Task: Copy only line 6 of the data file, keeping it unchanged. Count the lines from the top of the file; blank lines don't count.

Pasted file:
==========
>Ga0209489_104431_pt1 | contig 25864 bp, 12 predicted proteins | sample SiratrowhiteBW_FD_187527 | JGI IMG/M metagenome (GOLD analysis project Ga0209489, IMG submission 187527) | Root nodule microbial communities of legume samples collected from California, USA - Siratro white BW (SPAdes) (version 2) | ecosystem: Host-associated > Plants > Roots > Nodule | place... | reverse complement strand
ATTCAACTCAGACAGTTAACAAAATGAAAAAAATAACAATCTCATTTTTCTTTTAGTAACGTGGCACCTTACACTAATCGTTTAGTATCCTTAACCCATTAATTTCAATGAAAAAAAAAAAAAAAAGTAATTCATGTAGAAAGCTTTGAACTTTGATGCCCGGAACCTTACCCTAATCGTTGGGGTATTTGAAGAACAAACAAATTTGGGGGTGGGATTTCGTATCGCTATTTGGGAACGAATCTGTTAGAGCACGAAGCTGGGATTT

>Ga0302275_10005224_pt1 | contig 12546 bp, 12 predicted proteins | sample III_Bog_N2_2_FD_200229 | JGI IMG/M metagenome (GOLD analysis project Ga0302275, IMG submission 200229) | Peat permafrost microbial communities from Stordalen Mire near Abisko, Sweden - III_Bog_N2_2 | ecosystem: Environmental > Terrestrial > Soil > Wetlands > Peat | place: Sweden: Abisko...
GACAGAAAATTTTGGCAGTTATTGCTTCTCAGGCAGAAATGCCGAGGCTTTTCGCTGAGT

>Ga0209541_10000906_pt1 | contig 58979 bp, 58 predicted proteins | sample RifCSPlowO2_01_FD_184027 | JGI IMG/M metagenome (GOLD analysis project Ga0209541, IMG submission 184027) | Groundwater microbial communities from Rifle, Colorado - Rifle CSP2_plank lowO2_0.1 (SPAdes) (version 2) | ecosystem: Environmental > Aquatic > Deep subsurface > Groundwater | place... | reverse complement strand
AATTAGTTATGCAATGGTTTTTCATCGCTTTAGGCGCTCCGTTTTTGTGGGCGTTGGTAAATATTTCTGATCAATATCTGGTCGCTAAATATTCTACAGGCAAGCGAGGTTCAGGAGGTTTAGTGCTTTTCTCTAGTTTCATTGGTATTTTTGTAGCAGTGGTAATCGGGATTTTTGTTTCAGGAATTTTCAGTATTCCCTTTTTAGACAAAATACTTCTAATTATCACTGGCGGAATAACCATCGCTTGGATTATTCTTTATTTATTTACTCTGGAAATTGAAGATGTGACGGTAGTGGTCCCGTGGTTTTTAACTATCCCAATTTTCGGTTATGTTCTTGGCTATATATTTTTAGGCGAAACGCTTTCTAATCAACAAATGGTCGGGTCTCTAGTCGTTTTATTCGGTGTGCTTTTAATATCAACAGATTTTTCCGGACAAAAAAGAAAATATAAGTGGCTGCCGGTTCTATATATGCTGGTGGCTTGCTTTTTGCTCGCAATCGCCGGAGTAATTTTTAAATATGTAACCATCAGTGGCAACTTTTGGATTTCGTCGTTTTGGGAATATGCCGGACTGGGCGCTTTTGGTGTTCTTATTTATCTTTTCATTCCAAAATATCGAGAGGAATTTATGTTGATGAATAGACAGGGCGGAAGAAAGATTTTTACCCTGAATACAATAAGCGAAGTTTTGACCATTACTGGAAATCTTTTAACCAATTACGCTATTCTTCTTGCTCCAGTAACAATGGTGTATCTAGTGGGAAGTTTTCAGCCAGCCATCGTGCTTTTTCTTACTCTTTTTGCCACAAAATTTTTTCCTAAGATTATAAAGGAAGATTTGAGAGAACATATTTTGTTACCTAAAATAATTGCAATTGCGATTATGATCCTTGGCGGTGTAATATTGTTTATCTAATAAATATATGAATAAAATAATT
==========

AATTAGTTATGCAATGGTTTTTCATCGCTTTAGGCGCTCCGTTTTTGTGGGCGTTGGTAAATATTTCTGATCAATATCTGGTCGCTAAATATTCTACAGGCAAGCGAGGTTCAGGAGGTTTAGTGCTTTTCTCTAGTTTCATTGGTATTTTTGTAGCAGTGGTAATCGGGATTTTTGTTTCAGGAATTTTCAGTATTCCCTTTTTAGACAAAATACTTCTAATTATCACTGGCGGAATAACCATCGCTTGGATTATTCTTTATTTATTTACTCTGGAAATTGAAGATGTGACGGTAGTGGTCCCGTGGTTTTTAACTATCCCAATTTTCGGTTATGTTCTTGGCTATATATTTTTAGGCGAAACGCTTTCTAATCAACAAATGGTCGGGTCTCTAGTCGTTTTATTCGGTGTGCTTTTAATATCAACAGATTTTTCCGGACAAAAAAGAAAATATAAGTGGCTGCCGGTTCTATATATGCTGGTGGCTTGCTTTTTGCTCGCAATCGCCGGAGTAATTTTTAAATATGTAACCATCAGTGGCAACTTTTGGATTTCGTCGTTTTGGGAATATGCCGGACTGGGCGCTTTTGGTGTTCTTATTTATCTTTTCATTCCAAAATATCGAGAGGAATTTATGTTGATGAATAGACAGGGCGGAAGAAAGATTTTTACCCTGAATACAATAAGCGAAGTTTTGACCATTACTGGAAATCTTTTAACCAATTACGCTATTCTTCTTGCTCCAGTAACAATGGTGTATCTAGTGGGAAGTTTTCAGCCAGCCATCGTGCTTTTTCTTACTCTTTTTGCCACAAAATTTTTTCCTAAGATTATAAAGGAAGATTTGAGAGAACATATTTTGTTACCTAAAATAATTGCAATTGCGATTATGATCCTTGGCGGTGTAATATTGTTTATCTAATAAATATATGAATAAAATAATT